A new exhibition of photographs by the legendary Jim Marshall, 'Rip This Joint: The Rolling Stones 1972', will be at the British Music Experience (SE10) until 3 February 2013. Open daily 11am -7.30pm. Admission is included in the price of a ticket, starting at £12 adults. britishmusicexperience.com
Here are some of the best pictures, starting with Mick'n'Keith sharing a mic.
After photographing the Stones in the studio, Life magazine commissioned Jim Marshall to cover the infamous ‘72 tour. Also on the tour were Annie Leibowitz, Truman Capote and Robert Frank. Frank's film, 'Cocksucker Blues' has never been released at Jagger's insistence and is only ever shown if Robert Frank is in attendance.
The Stones' American tour followed the release of one of their greatest albums, Exile on Main St., on 12 May 1972. The tour began on 3 June and ended on 26 July with a birthday party for Mick Jagger.
Loneliness on the road. Mick Taylor was the guitarist who replaced Brian Jones and was eventually replaced by Ronnie Wood - seen here on his own in his hotel room practicing his guitar.
Charlie Watts famously said being in the Stones was "5 years of working and 20 years of hanging about." Here he looks bored sitting around, with his drum sticks, waiting to go on.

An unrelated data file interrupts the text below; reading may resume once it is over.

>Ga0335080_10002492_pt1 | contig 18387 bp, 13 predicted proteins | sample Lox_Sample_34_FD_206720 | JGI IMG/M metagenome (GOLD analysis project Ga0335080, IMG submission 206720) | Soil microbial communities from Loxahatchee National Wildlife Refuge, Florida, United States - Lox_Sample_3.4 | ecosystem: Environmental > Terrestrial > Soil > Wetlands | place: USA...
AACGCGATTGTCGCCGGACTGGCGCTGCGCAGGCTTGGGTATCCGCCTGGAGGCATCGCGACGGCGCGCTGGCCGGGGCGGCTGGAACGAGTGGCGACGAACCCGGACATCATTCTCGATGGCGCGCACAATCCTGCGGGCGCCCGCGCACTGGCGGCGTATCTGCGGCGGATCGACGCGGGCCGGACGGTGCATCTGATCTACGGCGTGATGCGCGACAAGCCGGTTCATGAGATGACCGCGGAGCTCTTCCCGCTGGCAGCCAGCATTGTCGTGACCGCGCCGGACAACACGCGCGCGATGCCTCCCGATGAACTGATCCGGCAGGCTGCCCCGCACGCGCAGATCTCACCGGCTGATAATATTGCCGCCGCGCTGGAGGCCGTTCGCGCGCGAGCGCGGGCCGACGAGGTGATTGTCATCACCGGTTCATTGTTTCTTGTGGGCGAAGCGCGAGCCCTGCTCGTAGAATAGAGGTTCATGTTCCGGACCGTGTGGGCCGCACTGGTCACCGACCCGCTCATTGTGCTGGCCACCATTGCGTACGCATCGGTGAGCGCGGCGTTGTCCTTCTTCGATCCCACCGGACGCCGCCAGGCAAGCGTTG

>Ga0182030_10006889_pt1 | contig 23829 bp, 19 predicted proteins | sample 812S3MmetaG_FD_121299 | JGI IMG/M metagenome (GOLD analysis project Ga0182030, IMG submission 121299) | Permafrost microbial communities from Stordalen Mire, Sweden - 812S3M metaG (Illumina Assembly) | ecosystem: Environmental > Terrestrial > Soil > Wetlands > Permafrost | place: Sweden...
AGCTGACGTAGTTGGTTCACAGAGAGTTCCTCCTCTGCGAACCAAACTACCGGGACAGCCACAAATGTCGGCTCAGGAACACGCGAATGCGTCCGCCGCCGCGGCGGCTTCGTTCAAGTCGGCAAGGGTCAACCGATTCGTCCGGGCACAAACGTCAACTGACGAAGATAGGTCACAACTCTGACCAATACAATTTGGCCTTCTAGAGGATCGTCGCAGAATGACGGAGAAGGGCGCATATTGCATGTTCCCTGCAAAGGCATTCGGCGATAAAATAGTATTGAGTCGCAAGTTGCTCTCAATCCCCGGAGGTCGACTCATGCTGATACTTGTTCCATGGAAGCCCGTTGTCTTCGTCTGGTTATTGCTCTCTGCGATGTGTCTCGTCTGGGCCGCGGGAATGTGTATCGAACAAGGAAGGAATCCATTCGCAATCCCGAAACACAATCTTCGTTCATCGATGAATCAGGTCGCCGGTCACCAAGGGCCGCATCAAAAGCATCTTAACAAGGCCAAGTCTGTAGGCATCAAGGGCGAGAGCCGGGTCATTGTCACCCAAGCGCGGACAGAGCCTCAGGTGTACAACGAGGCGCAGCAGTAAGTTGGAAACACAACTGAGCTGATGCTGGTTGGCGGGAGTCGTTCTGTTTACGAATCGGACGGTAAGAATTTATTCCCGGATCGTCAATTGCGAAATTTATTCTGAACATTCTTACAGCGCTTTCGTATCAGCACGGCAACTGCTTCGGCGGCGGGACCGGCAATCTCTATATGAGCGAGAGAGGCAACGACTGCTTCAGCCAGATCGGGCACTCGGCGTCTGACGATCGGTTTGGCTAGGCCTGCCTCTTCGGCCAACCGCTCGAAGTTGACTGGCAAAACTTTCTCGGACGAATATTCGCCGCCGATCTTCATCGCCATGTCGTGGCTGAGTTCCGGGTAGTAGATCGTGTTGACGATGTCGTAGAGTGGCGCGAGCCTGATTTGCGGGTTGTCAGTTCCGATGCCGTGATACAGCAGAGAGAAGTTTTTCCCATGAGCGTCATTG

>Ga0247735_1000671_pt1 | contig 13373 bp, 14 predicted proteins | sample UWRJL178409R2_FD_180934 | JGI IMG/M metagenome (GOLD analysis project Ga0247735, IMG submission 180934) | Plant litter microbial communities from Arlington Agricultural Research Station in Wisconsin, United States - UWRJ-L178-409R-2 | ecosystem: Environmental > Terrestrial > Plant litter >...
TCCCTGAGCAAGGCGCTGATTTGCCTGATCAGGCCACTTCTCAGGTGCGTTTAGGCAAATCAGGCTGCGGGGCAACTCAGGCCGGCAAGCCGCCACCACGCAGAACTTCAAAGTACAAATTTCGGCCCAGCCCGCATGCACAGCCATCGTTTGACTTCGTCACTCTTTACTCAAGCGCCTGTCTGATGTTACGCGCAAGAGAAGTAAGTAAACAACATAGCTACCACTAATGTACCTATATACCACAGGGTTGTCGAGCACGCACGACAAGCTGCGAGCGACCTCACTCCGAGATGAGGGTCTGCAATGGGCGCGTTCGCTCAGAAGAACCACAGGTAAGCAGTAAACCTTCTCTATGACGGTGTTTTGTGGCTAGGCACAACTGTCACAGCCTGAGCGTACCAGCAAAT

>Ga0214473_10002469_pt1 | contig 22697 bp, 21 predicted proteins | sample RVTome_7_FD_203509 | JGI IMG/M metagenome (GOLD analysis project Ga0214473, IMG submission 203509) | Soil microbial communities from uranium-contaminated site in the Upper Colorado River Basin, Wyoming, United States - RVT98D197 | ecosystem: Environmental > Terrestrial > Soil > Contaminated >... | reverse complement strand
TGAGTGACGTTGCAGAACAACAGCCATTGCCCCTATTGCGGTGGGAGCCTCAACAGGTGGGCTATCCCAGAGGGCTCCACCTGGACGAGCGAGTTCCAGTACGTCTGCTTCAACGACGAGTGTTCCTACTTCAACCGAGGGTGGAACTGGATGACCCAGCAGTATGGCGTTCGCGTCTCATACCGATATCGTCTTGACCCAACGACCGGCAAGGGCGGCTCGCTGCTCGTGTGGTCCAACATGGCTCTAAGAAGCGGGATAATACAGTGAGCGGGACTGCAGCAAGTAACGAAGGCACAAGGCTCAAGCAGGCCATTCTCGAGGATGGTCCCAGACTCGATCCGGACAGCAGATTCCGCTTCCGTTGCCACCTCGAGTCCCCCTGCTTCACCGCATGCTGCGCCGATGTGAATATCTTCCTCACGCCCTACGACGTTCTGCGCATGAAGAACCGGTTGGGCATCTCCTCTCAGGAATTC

Mick'n'Jack. Rock critic Robert Christgau wrote that during the tour Jagger was in a playful mood: "undercut[ting] his fabled demonism by playing the clown, the village idiot, the marionette."
The tour was one of the first large scale tours, as we now know them. The partying was excessive and the journalist from the magazine complained to the editor that Jim Marshall was partying with the band more than he was taking pictures - still Jim got the cover shot and a big photo feature and hundreds of great pictures.
Photographer Jim Marshall once revealed: “Whenever anyone asks me how I got the photographs I did, why I was often the only photographer present or got such unique access I reply simply, ‘Trust’. Without trust between the subject and myself I couldn’t work the way I did. I have to have total access, be allowed where I want, when I want and do my thing the way I do.”
While touring the States the band still found time to get into the studio to cut new material to capitalise on Mick and Keith's peerless creative streak.
Keith'n'Jack. Keith Richards said of photographer Jim Marshall: “Once Jim was in he was another Stone. He caught us with our trousers down and got the ups and downs. I love his work, which must have been frustrating to do at times. But that is what happens on gigs like this. Wonderful work, and a great guy.”
The 1969 Altamont free concert, where a fan had been killed by a Hell's Angel, continued to haunt the band. Due to a rumoured bounty from the Hells Angels calling for Jagger to be assassinated, Richards carried a .38 caliber revolver during the tour.
The backstage area is very basic, no glamour, trestle tables and bowls of fruit. Everyone in one room, and at this point they were the biggest band in the world.
More than just a tour, the Stones in 1972 became a major pop cultural event of the time. "The Greatest Rock 'n' Roll Band in the World" were seen as purveyors of raw rock'n'roll energy, steeped in bohemian decadence.